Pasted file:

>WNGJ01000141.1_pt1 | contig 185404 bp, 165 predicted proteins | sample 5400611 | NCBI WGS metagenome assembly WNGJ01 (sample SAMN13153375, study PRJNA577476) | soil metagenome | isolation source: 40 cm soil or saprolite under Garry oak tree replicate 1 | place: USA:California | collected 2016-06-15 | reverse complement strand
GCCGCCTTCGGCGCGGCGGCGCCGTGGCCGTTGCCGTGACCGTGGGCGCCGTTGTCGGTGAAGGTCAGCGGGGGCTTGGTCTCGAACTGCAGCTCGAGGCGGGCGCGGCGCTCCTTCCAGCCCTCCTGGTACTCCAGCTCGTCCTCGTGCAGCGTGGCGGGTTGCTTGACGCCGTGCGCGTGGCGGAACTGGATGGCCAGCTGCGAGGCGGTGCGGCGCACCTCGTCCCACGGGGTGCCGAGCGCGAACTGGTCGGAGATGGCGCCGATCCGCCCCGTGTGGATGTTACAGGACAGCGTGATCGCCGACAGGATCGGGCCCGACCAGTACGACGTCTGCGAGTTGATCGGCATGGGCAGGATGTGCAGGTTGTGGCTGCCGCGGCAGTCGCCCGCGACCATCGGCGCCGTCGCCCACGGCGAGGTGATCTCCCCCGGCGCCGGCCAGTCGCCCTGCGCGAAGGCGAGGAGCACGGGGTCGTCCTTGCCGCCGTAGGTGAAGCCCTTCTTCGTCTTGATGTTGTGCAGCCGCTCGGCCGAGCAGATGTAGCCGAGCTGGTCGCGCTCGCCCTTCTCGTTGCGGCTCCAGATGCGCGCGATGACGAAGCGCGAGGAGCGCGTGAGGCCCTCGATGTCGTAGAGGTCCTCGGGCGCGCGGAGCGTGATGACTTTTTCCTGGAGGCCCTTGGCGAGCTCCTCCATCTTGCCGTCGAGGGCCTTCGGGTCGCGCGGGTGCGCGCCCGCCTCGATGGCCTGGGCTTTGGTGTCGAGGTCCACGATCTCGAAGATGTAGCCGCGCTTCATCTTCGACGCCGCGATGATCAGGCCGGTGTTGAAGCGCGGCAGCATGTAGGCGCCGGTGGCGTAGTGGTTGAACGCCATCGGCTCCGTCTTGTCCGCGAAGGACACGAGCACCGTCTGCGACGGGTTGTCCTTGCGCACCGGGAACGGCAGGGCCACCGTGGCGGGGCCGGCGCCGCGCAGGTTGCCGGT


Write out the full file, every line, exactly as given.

>WNGJ01000141.1_pt1 | contig 185404 bp, 165 predicted proteins | sample 5400611 | NCBI WGS metagenome assembly WNGJ01 (sample SAMN13153375, study PRJNA577476) | soil metagenome | isolation source: 40 cm soil or saprolite under Garry oak tree replicate 1 | place: USA:California | collected 2016-06-15 | reverse complement strand
GCCGCCTTCGGCGCGGCGGCGCCGTGGCCGTTGCCGTGACCGTGGGCGCCGTTGTCGGTGAAGGTCAGCGGGGGCTTGGTCTCGAACTGCAGCTCGAGGCGGGCGCGGCGCTCCTTCCAGCCCTCCTGGTACTCCAGCTCGTCCTCGTGCAGCGTGGCGGGTTGCTTGACGCCGTGCGCGTGGCGGAACTGGATGGCCAGCTGCGAGGCGGTGCGGCGCACCTCGTCCCACGGGGTGCCGAGCGCGAACTGGTCGGAGATGGCGCCGATCCGCCCCGTGTGGATGTTACAGGACAGCGTGATCGCCGACAGGATCGGGCCCGACCAGTACGACGTCTGCGAGTTGATCGGCATGGGCAGGATGTGCAGGTTGTGGCTGCCGCGGCAGTCGCCCGCGACCATCGGCGCCGTCGCCCACGGCGAGGTGATCTCCCCCGGCGCCGGCCAGTCGCCCTGCGCGAAGGCGAGGAGCACGGGGTCGTCCTTGCCGCCGTAGGTGAAGCCCTTCTTCGTCTTGATGTTGTGCAGCCGCTCGGCCGAGCAGATGTAGCCGAGCTGGTCGCGCTCGCCCTTCTCGTTGCGGCTCCAGATGCGCGCGATGACGAAGCGCGAGGAGCGCGTGAGGCCCTCGATGTCGTAGAGGTCCTCGGGCGCGCGGAGCGTGATGACTTTTTCCTGGAGGCCCTTGGCGAGCTCCTCCATCTTGCCGTCGAGGGCCTTCGGGTCGCGCGGGTGCGCGCCCGCCTCGATGGCCTGGGCTTTGGTGTCGAGGTCCACGATCTCGAAGATGTAGCCGCGCTTCATCTTCGACGCCGCGATGATCAGGCCGGTGTTGAAGCGCGGCAGCATGTAGGCGCCGGTGGCGTAGTGGTTGAACGCCATCGGCTCCGTCTTGTCCGCGAAGGACACGAGCACCGTCTGCGACGGGTTGTCCTTGCGCACCGGGAACGGCAGGGCCACCGTGGCGGGGCCGGCGCCGCGCAGGTTGCCGGT